In the Welsh county of Powys there is a small town that has two claims to fame. Firstly it has over 30 bookshops and secondly, because of that, it is the home of the world famous Hay-on-Wye Literary festival. At the festival, which finished last Sunday, you can wander between tents listening to a range of speakers from Stephen Fry to Desmond Tutu, Jeremy Clarkson in one tent and Harry Hill next to Bill Clinton in another. The festival is such big news now that its main sponsor is the Guardian and it has daily coverage of the speakers, debates and events on Sky TV Arts Channel
Of course a festival that can attract this level of heavyweight speakers also attracts a fair amount of sponsorship and one of the main sponsors this year is Sony. Specifically it is promoting its ebook reader the Sony Reader. This little electronic device can store up to 160 ebooks and, with Amazons Kindle reader, among many digital book readers available now.
Publishing executives are watching with keen interest the growth of e-book readers as unlike the internet where most content is available for free, ebooks are charged for. Yes the readers tend to come with a range of out of copyright texts but new e-books cost as much as your average paperback and many in the publishing world are looking at this as a whole new growth channel for the publishing world.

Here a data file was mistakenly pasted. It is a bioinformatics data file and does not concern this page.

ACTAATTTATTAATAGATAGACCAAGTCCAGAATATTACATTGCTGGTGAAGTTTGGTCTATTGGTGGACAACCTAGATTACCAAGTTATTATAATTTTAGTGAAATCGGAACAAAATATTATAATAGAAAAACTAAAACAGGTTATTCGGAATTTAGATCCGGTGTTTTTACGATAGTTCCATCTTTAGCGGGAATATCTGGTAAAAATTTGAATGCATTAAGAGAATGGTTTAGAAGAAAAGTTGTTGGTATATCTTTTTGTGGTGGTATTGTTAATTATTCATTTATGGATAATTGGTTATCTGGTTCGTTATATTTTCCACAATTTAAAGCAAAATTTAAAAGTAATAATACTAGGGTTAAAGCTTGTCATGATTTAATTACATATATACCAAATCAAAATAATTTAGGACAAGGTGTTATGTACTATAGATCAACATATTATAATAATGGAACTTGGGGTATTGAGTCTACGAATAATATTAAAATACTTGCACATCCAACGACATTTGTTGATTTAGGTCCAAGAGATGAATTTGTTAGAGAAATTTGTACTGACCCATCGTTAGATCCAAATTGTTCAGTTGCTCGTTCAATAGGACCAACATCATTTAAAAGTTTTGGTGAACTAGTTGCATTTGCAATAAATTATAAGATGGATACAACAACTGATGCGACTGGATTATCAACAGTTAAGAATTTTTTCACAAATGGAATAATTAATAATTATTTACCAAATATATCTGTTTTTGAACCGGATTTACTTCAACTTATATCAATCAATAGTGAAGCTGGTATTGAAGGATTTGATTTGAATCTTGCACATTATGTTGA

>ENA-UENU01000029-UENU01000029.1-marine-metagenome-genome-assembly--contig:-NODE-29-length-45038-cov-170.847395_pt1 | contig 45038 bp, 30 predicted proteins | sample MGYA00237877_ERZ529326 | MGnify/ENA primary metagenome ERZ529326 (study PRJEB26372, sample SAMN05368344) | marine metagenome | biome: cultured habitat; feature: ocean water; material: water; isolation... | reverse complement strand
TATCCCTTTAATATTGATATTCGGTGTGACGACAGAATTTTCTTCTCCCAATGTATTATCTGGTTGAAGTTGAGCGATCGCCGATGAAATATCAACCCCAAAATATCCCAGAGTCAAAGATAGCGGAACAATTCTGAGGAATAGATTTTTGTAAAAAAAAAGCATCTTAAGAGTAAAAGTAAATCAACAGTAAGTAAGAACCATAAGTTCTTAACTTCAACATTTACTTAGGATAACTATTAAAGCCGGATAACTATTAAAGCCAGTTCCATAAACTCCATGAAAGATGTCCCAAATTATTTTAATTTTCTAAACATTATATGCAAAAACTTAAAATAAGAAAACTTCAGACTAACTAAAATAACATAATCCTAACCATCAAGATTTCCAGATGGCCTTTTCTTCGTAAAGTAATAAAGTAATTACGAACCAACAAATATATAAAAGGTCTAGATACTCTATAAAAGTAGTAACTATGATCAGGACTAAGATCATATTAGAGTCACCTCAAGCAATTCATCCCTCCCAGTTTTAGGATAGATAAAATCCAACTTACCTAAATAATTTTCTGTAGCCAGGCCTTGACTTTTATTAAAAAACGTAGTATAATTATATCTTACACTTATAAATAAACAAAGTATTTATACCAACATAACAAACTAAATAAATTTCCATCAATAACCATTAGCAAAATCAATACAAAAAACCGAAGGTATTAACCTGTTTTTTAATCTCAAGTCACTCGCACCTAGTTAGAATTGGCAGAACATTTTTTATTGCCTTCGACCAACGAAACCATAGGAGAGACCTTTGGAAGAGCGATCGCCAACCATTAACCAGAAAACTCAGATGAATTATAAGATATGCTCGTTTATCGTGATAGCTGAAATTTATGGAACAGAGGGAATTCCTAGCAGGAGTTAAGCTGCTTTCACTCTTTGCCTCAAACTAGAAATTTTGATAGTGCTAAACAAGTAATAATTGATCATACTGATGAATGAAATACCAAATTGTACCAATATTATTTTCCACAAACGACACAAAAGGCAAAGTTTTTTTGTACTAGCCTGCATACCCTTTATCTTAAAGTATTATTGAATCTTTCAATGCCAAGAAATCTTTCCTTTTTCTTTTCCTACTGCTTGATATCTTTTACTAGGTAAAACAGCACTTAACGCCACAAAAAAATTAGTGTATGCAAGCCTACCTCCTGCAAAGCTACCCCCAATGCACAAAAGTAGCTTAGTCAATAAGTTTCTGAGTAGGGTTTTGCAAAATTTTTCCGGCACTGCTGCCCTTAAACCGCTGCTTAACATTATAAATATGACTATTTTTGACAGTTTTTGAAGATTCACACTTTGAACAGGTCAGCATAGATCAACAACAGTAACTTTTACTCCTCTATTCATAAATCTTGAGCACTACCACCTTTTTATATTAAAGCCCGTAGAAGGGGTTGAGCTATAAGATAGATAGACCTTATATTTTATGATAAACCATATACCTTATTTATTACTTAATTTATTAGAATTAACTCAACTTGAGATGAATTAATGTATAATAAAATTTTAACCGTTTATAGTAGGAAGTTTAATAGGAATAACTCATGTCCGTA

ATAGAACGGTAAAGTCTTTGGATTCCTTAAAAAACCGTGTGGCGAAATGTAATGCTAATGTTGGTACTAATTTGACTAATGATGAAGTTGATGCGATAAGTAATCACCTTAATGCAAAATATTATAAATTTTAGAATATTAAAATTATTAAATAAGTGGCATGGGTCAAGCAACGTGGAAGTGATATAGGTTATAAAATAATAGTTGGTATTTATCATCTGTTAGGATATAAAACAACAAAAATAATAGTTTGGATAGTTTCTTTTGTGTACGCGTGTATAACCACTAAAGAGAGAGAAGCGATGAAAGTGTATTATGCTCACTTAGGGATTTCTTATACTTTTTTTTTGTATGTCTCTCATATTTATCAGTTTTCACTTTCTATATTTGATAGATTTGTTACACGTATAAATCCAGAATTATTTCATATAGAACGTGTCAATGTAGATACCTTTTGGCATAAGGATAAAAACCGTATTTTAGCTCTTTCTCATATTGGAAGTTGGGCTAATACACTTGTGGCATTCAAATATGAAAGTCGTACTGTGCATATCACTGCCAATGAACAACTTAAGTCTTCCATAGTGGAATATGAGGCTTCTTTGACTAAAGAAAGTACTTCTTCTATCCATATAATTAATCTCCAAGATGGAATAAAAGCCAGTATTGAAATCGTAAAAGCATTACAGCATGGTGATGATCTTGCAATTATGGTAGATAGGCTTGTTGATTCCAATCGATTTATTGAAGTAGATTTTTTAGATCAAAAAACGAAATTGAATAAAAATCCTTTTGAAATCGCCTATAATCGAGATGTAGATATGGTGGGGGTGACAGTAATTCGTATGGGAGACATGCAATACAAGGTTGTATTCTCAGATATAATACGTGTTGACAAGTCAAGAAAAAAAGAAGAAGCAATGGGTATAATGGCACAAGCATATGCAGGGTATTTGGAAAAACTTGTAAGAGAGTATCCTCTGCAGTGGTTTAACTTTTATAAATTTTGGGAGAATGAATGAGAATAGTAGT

Imagine not having to worry about the weight and size of books when you pack for your holidays. All you need to do is download 4 or 5 or even more books to your book reader that is less than an A4 pad in size and pack that in your hand luggage. You are happy as you have less to carry and the publishers are happy as you have bought each one and they have not had to print them or distribute them so they make more profit. Now you can see the appeal for the publishers.
Its not only the book world that is getting excited. Rupert Murdoch recently announced that News International is going to spend time, effort and money to try and make people pay for newspaper content online. This will not be easy, but in America people seem to be happy to pay for newspaper subscriptions to read their paper of choice on the Kindle device. This has been so successful that Amazon has now launched a larger tablet version of the Kindle to make it easier to read larger formats such as newspapers. Whether this will take off in the UK remains to be seen but many in the UK are hoping it does.
Amazon’s Kindle is only currently available in the US which is why Sony are moving fast with its reader as unlike the Kindle it is not wireless and does not offer newspaper and magazines. The Kindle scores highly there, wirelessly updating itself while you are on the move. The latest rumour is that Apple is looking at a tablet rival which could become the publishing equivalent of the ipod.
Technology aside, whether people will convert and actually use them will be the main driving force for growth in this new market. As part of the sponsorship for Hay festival Sony is running workshops and panel discussions as well as a trial area for anyone interested in seeing them work. At the moment with the Sony device at £219 and the Kindle in the US at £310 price will also be an issue. However as more devices are launched and prices come down publishers of both newspapers and books are hoping this could create a whole new literary world and a nice revenue stream in the process.